Disclosure: I wrote this, but Soraa sponsored the post. If they were able to sway my opinion at all, this would probably read like much more like an actual mature person wrote it. What I’m saying is, Soraa sponsored this, but the gratuitous use of “boob”, along with my opinions, were all my own doing.
This is the boob light.
I hate this light.
Wait, let me back up.
The second floor of our house was an add-on to our 1930’s Cape Cod. Most Cape Cod houses have the master bedroom on the first floor, and ours is no different. However, after living in one bedroom apartments for the greater part of a decade, Steve and I wanted to embrace the ability to walk upstairs to our bedroom, away from street level noise (though, to be fair, our neighborhood is incredibly quiet….most likely due to the fact that we’re probably 30 – 40 years younger than the majority of our neighbors), so we took one of the bedrooms upstairs, used the other upstairs bedroom for my office, and turned the downstairs bedroom into our guest room.
That’s a very long intro to say that since we took one of the add-on upstairs bedrooms of a Cape Cod house with angled ceilings, we have no closet and no room for one unless we add a dormer (someday!). Thus, we’ve converted the upstairs landing to our own version of a walk-in closet.
Here is where the boob light lives. It’s one of those things that came with the house which you want to replace, but it does its job well enough that you’ll “get around to it someday.”
I wish I could take credit for “boob light” since that sounds like it’s right up my vernacular, but it seems to be a standardized reference to this type of light fixture. And I guess, as light fixtures go, it’s not the ugliest boob light. It’s a little industrial looking, which you know I love, and it’s never done any wrong by us per se. It’s what’s underneath that is the bane of my existence.
You see, when we moved here, we knew nothing about lighting in interior design. I grabbed whatever light bulbs were on sale at Home Depot and called it a day…and I’ve been living with that mistake for nearly two years. Here’s our closet with the light on.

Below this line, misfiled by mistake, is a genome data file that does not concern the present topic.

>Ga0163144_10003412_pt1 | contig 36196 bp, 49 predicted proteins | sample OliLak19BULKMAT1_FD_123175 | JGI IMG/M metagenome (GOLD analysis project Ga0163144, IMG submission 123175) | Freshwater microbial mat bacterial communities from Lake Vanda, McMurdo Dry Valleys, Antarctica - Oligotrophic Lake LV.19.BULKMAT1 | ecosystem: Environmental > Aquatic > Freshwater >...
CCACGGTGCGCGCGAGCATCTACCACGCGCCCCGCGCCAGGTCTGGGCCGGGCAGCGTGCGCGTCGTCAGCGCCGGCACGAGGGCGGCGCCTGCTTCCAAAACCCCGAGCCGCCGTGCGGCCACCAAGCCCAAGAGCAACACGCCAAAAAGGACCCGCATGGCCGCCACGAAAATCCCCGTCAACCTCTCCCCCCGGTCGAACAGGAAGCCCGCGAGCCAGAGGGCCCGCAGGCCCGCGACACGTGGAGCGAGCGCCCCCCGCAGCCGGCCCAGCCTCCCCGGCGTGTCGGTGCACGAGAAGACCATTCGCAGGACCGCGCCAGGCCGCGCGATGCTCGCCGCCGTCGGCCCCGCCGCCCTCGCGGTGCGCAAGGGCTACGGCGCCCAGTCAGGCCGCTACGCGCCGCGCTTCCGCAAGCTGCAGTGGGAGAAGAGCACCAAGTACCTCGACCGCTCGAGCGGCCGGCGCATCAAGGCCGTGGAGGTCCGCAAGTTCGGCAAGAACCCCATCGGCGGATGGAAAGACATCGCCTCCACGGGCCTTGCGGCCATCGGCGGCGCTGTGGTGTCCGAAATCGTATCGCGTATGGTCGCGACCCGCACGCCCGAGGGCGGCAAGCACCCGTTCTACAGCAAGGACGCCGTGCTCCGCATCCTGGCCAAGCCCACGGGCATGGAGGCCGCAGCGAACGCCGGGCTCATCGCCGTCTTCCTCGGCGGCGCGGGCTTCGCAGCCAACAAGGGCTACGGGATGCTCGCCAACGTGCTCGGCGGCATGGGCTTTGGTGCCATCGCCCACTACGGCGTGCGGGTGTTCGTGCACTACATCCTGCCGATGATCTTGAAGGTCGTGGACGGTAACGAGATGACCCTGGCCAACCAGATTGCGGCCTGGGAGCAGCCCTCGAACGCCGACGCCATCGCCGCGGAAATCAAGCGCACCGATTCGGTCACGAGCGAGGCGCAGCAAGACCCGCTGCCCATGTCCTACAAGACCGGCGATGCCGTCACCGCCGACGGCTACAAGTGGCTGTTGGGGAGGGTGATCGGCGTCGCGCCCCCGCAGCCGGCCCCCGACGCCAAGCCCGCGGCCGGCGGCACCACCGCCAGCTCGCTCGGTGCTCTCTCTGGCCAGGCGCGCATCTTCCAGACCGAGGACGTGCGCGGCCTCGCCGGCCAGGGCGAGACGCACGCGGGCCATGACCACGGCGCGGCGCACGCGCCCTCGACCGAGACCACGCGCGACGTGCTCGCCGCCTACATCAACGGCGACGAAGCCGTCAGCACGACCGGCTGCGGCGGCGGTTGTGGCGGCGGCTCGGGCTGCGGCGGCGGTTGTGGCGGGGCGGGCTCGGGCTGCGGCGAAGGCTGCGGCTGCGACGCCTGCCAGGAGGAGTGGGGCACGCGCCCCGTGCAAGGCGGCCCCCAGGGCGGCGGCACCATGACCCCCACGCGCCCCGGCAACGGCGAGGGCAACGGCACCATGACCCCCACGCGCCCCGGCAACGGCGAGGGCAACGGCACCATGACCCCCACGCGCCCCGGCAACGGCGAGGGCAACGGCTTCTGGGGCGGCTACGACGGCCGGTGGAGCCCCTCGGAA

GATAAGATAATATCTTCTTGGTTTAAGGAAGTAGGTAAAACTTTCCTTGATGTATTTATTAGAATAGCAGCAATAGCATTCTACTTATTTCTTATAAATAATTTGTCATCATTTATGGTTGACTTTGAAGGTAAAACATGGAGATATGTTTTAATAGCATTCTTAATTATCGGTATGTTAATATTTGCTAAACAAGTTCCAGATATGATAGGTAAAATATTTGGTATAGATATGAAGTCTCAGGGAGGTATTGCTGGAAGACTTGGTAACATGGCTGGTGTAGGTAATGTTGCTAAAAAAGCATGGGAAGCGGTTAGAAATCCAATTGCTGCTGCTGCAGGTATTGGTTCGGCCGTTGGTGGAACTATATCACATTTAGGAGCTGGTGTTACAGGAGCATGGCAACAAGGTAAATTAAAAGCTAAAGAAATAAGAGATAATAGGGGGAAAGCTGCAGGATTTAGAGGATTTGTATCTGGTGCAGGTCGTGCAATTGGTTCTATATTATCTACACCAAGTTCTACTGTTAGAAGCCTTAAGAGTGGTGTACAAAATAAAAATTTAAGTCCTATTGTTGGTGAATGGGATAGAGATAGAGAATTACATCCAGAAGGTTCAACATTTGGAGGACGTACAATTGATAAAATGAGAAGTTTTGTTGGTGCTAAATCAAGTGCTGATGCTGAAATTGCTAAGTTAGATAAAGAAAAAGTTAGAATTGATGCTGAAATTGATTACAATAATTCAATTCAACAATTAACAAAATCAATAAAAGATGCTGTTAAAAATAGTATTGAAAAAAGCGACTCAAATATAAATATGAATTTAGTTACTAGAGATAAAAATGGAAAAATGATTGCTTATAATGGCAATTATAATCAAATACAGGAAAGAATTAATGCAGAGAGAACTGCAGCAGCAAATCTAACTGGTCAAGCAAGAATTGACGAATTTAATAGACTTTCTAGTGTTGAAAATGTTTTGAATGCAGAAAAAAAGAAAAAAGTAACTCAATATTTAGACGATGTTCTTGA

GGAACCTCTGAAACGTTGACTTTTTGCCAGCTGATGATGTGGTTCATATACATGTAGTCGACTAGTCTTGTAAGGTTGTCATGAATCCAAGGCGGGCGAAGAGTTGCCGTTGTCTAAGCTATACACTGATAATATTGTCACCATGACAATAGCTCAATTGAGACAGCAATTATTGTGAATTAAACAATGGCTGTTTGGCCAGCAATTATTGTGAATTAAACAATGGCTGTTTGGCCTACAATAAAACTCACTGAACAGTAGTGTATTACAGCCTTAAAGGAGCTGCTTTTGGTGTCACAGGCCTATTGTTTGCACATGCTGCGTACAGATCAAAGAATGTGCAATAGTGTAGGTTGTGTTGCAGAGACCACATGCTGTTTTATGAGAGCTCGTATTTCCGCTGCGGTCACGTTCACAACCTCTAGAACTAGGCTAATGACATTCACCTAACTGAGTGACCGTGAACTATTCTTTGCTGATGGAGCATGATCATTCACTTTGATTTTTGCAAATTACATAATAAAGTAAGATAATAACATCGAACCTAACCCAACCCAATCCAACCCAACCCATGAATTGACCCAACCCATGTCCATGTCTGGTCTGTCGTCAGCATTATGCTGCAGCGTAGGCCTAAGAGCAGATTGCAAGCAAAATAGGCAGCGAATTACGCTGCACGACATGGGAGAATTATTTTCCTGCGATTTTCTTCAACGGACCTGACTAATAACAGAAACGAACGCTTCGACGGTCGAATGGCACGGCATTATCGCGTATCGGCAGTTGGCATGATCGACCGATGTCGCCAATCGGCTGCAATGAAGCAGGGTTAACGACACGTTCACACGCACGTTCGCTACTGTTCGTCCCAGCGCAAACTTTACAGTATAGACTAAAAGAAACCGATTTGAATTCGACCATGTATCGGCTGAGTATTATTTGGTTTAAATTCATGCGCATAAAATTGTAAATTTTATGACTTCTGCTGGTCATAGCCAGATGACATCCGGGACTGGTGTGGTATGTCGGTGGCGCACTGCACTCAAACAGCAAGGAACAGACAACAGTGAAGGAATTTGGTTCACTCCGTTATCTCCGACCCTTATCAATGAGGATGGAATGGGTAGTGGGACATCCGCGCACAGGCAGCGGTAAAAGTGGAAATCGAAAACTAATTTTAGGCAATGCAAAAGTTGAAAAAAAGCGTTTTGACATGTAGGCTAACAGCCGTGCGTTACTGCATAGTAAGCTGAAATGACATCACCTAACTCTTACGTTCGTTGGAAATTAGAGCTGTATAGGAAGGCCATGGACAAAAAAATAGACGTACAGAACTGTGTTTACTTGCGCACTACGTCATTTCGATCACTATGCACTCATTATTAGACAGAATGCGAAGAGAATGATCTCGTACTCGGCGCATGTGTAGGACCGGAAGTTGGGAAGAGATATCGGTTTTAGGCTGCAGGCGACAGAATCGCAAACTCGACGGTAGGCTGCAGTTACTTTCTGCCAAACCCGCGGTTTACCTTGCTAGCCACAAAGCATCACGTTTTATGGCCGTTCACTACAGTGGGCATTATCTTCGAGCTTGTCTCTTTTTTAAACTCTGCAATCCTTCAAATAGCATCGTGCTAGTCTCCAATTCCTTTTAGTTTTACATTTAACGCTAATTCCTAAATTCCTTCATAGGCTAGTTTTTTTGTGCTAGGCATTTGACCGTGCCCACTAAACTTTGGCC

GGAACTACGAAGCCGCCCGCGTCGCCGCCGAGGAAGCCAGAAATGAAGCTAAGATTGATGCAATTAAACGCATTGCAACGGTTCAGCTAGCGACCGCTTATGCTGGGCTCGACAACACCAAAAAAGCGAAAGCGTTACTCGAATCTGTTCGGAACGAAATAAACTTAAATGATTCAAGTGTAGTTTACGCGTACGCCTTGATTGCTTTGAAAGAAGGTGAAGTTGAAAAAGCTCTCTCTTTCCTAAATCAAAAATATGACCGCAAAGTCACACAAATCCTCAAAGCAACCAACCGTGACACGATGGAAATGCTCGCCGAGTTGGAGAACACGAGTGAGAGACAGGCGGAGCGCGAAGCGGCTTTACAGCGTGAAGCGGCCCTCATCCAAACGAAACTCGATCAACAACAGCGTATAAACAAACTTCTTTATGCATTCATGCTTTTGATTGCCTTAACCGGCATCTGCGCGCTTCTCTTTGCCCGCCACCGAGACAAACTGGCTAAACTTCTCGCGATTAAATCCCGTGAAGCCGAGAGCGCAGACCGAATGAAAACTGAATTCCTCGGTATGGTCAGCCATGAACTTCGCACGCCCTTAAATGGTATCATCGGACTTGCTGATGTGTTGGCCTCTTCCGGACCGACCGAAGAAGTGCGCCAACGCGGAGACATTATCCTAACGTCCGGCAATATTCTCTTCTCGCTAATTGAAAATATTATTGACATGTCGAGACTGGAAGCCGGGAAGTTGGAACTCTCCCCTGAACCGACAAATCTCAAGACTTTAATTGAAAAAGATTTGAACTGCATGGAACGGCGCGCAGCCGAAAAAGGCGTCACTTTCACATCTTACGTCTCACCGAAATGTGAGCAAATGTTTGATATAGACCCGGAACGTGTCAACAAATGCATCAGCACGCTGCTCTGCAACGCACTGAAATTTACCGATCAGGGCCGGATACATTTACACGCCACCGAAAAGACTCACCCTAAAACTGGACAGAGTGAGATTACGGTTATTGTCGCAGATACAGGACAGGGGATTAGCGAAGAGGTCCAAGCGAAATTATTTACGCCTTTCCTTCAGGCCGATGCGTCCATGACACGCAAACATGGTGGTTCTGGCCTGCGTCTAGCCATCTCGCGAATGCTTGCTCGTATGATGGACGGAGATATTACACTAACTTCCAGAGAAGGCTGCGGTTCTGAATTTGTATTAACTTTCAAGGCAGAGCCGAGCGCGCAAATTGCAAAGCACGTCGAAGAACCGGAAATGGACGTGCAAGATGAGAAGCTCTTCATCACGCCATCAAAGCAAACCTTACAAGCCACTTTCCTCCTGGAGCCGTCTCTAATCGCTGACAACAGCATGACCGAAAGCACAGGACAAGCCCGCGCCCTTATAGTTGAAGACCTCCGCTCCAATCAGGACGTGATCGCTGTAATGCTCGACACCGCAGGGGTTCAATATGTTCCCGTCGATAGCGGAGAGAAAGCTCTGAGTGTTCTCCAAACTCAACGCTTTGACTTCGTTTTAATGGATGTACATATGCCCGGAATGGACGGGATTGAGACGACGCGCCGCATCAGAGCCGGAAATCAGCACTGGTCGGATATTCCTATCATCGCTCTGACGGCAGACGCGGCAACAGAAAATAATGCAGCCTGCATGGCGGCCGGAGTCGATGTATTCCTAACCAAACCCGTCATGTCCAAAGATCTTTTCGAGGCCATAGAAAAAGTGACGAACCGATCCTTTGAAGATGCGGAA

You know, nothing really makes you feel sexy like having a ghoulish overcast above you in the mirror. That’s right, I picked cool-hued lights.
And my apathy for changing out that light never waned. That’s when Soraa reached out to me and were like “Oh honey, no. Let us literally show you the light” and they became my new lighting gurus.
Soraa saw the disasterpiece theatre that is my closet and recommended I give their Radiant light bulbs a shot. The bulbs are designed to showcase full spectrum color so that every color looks natural under their lights, the way it’s supposed to be. They actually use Soraa bulbs in museums because of how well they light without altering the natural colors of art and fossils. So what I’m saying is, our hallway closet was about to get fancy.
I mean, a no-brainer when it comes to lighting in your closet, yes? So I gave it a go.
First off, these light bulbs are a little hefty, but not as substantial as their “Healthy” bulbs (which I have in my office to help counteract all the blue lights trying to get up in my eyeballs).
I got one out of the box and immediately felt that feeling you get when you lift something heavy and realize it’s actually built well, like good crystal…or the immensely dense black hole that is Jimmy Bagels when it’s time to go to the vet.
So I carefully navigated unscrewing the boob light and installing these new light bulbs, and what a difference it made.
You ever live with something long enough that you just get used to it and don’t realize how poor it’s making your quality of life? That’s how I felt when I installed these Soraa Radiant bulbs and saw the difference.
Now all of our clothing, shoes, and Jimmy Bagels’ toys (keeping it real here) look the way they’re supposed to, and we’ve stopped having a Nosferatu-esque quality to our complexions when we look in the mirror.